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SSDs: hype and reality
13.01.2014, 21:00
Over the past few years, solid state drives (SSDs) have been hailed as the solution to all storage problems in workplace systems. Following the common narrative, they boot faster, accelerate access to files and applications, use less energy, and offer better reliability due to the absence of moving parts and higher heat/shock/air pressure tolerance. But is this really the whole story - or are there any hidden deficits/costs? For instance, what happens if a controller fails or a firmware update fries up the drive? Is it still possible to rescue data from such a "broken" SSD, and if so, how long does it take, and what does it cost?

I would like to discuss these and other aspects with storage experts from the community.

16.01.2014, 14:21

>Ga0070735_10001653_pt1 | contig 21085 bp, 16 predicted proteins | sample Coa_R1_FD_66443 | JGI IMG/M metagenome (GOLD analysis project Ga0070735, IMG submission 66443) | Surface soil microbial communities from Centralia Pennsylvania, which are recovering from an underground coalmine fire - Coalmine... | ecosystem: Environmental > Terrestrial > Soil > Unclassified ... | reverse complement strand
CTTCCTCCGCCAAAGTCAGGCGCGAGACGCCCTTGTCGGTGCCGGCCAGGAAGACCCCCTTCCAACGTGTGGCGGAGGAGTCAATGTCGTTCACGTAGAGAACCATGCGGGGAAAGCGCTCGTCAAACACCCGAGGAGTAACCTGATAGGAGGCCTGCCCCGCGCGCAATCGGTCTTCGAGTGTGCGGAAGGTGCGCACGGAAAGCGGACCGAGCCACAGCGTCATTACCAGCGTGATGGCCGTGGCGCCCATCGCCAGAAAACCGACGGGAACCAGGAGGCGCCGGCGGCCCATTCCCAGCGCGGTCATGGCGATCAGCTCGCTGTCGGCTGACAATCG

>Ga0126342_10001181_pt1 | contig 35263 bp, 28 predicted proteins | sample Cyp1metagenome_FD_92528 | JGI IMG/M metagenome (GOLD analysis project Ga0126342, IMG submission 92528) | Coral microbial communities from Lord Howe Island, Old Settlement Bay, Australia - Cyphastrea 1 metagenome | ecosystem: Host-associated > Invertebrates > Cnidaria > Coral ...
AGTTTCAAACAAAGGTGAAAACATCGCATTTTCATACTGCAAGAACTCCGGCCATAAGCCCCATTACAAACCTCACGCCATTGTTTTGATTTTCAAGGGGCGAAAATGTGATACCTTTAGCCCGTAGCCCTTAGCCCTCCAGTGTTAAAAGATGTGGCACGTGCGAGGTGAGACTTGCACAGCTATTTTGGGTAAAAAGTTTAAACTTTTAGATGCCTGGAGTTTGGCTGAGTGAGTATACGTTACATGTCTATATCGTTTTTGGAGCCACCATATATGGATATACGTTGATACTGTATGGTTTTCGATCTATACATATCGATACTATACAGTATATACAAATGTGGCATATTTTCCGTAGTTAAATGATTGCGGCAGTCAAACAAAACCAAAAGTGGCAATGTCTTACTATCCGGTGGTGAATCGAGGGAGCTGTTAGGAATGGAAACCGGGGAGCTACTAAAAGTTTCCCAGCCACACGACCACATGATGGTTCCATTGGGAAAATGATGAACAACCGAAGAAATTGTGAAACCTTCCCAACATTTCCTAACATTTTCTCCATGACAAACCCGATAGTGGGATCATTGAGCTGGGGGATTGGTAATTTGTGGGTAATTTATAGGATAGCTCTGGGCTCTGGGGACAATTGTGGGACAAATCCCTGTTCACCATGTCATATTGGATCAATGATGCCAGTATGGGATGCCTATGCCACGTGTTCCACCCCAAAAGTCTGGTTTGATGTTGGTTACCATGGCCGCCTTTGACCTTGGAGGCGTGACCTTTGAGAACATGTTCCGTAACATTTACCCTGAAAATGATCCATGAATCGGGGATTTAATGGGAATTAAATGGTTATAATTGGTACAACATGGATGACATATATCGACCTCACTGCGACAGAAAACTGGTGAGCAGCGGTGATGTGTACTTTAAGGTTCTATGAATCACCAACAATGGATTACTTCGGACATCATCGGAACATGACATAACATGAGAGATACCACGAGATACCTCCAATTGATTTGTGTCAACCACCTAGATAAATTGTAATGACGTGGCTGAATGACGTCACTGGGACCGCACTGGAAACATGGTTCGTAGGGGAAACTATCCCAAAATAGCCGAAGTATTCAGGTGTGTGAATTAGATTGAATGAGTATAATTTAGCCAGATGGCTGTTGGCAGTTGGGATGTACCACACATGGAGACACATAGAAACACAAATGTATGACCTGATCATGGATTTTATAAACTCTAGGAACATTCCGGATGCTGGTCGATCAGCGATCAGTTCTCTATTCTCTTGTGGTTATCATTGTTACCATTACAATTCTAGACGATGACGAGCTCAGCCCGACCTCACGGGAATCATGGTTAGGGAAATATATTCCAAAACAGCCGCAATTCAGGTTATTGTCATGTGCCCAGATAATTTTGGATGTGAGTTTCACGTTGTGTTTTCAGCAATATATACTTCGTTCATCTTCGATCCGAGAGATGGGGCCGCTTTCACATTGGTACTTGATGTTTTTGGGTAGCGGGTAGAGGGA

At the moment the biggest deficit is that flash memory wears off. Flash media manufacturers have integrated wear levelling mechanisms, spare flash cells etc. to overcome this problem. If your workload is very write-intensive, the media will wear off more quickly. SLC cells last much longer than MLC but are more pricy.

At the end of the day you need to apply the same precautions as for data on spinning disks: for important data, you need RAID protection (against physical errors) and backups (against logical errors). This is always cheaper than a restore service for a SSD or spinning disk. All disk storage subsystems that can hold flash which are sold by Fujitsu (ETERNUS DX, Violin V6000 and Netapp) support RAID.

By the way: just use your favourite search engine on the term "SSD recovery" and you find businesses specialized on SSD recovery.

Hope this helps!


24.02.2014, 07:42
I think for important data one should never rely on one storage system only, regardless how durable, safe or reliable it is said to be.

RAID is a proven concept but it only works within a storage system. I always recommend backup to an external system.

For the long term reliability SSDs still have to prove that they're as safe as other media.

26.03.2014, 21:34
As an additional note: I found this article very interesting.

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